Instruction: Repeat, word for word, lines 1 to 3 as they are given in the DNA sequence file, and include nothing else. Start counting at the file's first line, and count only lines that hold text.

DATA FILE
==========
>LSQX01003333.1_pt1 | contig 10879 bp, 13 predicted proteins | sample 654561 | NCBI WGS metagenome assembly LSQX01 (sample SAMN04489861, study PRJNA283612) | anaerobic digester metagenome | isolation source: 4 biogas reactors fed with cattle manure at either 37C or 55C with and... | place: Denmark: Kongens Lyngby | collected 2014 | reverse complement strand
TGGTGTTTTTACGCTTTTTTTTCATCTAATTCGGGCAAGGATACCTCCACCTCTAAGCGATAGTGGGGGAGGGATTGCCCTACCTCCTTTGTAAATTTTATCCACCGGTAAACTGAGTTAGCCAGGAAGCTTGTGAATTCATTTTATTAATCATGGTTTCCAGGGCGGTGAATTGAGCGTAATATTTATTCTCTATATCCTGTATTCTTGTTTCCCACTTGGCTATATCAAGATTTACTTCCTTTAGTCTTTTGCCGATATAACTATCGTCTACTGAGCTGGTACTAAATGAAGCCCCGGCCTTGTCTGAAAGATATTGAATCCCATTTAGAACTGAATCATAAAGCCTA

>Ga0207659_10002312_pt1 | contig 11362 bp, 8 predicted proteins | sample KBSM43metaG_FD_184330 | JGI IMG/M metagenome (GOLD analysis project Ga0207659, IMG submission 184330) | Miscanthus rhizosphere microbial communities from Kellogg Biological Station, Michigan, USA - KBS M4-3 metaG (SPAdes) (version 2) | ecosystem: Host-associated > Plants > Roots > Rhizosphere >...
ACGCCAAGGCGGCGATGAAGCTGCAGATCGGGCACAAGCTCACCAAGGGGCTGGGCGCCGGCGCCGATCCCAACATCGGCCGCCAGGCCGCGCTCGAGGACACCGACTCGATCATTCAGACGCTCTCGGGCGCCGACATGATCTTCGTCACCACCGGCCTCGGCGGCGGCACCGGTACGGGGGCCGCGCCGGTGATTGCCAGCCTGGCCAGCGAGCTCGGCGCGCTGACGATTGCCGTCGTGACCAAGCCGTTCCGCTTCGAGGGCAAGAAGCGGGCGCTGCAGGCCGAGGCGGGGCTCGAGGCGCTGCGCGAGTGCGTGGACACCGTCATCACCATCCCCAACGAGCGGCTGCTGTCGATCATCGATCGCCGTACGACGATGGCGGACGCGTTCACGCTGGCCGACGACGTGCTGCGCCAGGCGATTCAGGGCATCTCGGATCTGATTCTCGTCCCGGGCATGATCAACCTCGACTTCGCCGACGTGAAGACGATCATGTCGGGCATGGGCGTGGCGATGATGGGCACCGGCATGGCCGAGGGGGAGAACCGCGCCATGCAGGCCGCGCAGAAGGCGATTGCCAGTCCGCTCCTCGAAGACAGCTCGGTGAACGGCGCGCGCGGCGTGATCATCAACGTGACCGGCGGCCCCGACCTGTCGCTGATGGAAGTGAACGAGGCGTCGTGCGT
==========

>LSQX01003333.1_pt1 | contig 10879 bp, 13 predicted proteins | sample 654561 | NCBI WGS metagenome assembly LSQX01 (sample SAMN04489861, study PRJNA283612) | anaerobic digester metagenome | isolation source: 4 biogas reactors fed with cattle manure at either 37C or 55C with and... | place: Denmark: Kongens Lyngby | collected 2014 | reverse complement strand
TGGTGTTTTTACGCTTTTTTTTCATCTAATTCGGGCAAGGATACCTCCACCTCTAAGCGATAGTGGGGGAGGGATTGCCCTACCTCCTTTGTAAATTTTATCCACCGGTAAACTGAGTTAGCCAGGAAGCTTGTGAATTCATTTTATTAATCATGGTTTCCAGGGCGGTGAATTGAGCGTAATATTTATTCTCTATATCCTGTATTCTTGTTTCCCACTTGGCTATATCAAGATTTACTTCCTTTAGTCTTTTGCCGATATAACTATCGTCTACTGAGCTGGTACTAAATGAAGCCCCGGCCTTGTCTGAAAGATATTGAATCCCATTTAGAACTGAATCATAAAGCCTA

>Ga0207659_10002312_pt1 | contig 11362 bp, 8 predicted proteins | sample KBSM43metaG_FD_184330 | JGI IMG/M metagenome (GOLD analysis project Ga0207659, IMG submission 184330) | Miscanthus rhizosphere microbial communities from Kellogg Biological Station, Michigan, USA - KBS M4-3 metaG (SPAdes) (version 2) | ecosystem: Host-associated > Plants > Roots > Rhizosphere >...